October 16, 2013


The Hebrew sci-fi classic “Tomorrow and Tomorrow and Tomorrow” was fake and fake and fake, but Tablet published a piece about its “author” anyway, with a full accounting of why.

Israeli writer Shay Azoulay pitched the magazine a biography of Jacob Wallenstein, whom Azoulay claimed was the author of the first science fiction book in Hebrew, “Blueprint for the World in the Year 2050.”

One problem, though. There was never a Jacob Wallenstein.

Senior editor Matthew Fishbane preludes the faux biography on the faux opus by the faux Wallenstein with the story of how it came to Tablet and how, with a few fairly innocent questions thrown out over time to Azoulay and other colleagues, the folks at Tablet figured things out.

Azoulay quickly apologized, Tablet reports. He just wanted to get noticed.

And he also got paid, a decision Fishbane says in an email to Poynter the magazine “wrestled with.”

“Had we published his story and then found out it was a hoax, we wouldn’t have paid him (or we might have tried to recover the fee)—as he would have clearly breached the contract he signed,” Fishbane writes. “But he strung words together that we published—and which we chose to publish even after finding out what kind of words they were.” He continues:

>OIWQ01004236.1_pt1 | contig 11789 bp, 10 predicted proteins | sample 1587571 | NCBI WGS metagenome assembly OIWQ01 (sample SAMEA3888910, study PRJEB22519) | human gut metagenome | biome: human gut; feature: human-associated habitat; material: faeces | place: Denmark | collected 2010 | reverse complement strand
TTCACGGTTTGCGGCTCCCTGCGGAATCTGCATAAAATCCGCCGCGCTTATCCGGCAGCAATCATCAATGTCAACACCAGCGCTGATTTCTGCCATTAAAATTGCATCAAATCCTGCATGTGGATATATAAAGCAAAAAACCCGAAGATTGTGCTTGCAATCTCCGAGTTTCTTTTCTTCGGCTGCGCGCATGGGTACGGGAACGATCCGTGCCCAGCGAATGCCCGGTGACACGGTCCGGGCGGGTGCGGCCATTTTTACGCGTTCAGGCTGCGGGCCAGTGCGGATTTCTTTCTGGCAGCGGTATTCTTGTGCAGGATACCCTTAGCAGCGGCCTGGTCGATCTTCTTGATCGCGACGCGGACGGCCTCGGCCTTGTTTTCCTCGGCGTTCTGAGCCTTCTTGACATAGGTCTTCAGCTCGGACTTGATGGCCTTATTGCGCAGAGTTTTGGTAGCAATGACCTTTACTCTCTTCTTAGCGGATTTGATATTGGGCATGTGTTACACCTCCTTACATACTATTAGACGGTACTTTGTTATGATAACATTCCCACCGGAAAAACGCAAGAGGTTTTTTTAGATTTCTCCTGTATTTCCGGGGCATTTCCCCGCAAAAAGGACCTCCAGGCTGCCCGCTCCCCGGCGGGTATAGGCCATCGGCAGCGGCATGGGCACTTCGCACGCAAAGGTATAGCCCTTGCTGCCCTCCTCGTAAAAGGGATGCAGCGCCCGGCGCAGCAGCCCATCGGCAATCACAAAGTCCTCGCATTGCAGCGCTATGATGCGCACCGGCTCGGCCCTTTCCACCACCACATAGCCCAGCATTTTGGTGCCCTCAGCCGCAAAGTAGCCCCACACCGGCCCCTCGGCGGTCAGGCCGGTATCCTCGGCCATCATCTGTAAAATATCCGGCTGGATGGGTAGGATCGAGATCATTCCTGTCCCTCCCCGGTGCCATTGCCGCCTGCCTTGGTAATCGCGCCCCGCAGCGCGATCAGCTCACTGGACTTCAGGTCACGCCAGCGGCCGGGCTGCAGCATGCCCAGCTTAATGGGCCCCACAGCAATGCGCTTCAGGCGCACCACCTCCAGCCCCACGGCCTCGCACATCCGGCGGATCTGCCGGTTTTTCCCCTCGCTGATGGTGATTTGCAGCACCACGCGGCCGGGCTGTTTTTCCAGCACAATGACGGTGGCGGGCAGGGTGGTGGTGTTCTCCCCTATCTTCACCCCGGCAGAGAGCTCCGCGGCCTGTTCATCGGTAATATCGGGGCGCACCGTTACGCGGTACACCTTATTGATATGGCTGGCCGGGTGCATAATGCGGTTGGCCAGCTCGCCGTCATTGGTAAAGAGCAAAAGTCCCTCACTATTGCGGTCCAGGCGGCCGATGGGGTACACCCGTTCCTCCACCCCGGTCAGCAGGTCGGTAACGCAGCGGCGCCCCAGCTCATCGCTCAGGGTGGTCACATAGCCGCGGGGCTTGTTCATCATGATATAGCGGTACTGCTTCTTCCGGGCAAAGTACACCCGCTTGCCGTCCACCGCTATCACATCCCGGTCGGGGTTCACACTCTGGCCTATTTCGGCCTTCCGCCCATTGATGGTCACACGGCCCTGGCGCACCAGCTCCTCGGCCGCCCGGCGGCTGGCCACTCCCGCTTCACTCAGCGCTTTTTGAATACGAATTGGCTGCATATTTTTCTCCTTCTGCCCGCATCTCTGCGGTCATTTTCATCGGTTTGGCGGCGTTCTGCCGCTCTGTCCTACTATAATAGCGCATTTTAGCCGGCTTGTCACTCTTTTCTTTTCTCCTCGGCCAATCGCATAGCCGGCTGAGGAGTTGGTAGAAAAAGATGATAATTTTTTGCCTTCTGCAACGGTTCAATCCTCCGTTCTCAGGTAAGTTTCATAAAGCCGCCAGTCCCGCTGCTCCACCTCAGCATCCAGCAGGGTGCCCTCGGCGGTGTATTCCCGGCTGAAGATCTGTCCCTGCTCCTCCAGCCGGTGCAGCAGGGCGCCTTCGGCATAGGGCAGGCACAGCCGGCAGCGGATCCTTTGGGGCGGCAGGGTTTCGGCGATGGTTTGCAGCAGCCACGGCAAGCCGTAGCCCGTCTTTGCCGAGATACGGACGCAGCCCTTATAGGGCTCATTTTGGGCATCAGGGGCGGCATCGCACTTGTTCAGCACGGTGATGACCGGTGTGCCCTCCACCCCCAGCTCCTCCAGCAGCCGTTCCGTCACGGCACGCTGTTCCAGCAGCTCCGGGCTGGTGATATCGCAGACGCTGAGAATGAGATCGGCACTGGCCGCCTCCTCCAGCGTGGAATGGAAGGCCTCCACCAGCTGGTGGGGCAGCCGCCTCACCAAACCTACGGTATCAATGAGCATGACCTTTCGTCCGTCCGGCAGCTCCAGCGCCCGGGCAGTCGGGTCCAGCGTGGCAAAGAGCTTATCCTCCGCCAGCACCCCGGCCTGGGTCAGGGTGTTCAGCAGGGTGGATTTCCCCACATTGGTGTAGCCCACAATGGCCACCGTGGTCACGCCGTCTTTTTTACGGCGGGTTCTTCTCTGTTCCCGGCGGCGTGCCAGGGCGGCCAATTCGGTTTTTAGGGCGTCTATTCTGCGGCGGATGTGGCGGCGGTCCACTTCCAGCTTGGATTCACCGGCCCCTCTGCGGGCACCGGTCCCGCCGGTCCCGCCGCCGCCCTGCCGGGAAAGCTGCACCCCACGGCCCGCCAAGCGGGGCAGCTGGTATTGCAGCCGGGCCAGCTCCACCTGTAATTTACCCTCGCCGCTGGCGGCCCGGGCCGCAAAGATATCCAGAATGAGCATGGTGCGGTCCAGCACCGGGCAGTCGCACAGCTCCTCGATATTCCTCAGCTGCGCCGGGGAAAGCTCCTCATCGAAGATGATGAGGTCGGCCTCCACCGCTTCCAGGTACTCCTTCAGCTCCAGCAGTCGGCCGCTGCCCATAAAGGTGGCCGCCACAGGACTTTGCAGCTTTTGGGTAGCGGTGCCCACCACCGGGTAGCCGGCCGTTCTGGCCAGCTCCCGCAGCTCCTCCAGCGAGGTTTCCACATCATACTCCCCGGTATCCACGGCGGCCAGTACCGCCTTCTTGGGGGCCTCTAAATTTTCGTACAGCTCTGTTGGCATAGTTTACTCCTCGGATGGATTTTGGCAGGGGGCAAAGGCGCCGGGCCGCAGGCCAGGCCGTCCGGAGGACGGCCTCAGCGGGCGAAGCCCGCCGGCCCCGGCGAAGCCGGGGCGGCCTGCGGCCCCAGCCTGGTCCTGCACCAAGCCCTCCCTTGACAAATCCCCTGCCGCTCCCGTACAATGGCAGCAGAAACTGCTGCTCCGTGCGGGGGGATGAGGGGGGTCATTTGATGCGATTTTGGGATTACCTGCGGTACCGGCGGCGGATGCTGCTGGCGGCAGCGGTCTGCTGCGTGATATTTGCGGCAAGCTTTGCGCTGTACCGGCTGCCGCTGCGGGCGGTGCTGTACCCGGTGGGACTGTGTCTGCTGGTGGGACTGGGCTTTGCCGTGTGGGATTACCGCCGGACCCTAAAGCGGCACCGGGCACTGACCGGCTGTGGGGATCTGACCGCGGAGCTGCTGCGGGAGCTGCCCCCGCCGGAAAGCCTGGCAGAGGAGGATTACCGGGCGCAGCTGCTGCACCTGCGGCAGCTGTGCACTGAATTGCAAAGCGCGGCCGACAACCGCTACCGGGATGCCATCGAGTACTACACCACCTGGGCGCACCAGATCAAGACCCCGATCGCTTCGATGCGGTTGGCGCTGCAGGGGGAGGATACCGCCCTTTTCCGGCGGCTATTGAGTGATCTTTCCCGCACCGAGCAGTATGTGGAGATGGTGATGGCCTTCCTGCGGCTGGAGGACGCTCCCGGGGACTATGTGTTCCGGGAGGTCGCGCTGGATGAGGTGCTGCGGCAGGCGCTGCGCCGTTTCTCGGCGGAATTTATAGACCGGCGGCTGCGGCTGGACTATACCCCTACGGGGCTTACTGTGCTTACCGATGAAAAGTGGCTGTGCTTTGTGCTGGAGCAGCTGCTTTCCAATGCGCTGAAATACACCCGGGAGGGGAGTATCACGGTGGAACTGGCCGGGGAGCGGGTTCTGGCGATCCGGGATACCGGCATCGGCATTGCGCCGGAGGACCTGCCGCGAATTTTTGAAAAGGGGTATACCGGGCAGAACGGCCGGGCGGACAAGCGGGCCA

We realize the dangers that rewarding a liar—or inadequately-identified fiction writer—can pose in the ecosystem of journalism. And we were were trying, perhaps controversially but we feel rightly, to draw a clear distinction between the text and the author. We do think the text is worth reading—as fiction, and with an explanation that makes it clear how it was presented, and establishes a disincentive for any author to try the same stunt with us or anyone else.

So we decided that the right balance was to expose the author’s sins—making it hard for him to pull the same trick elsewhere, and labeling him as a fabulist—while also letting readers enjoy the story of how we uncovered the falsehood, and also to judge the quality of the text for themselves. We hold out hope that he has the good sense to donate the money to charity.

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Kristen Hare teaches local journalists the critical skills they need to serve and cover their communities as Poynter's local news faculty member. Before joining faculty…
Kristen Hare

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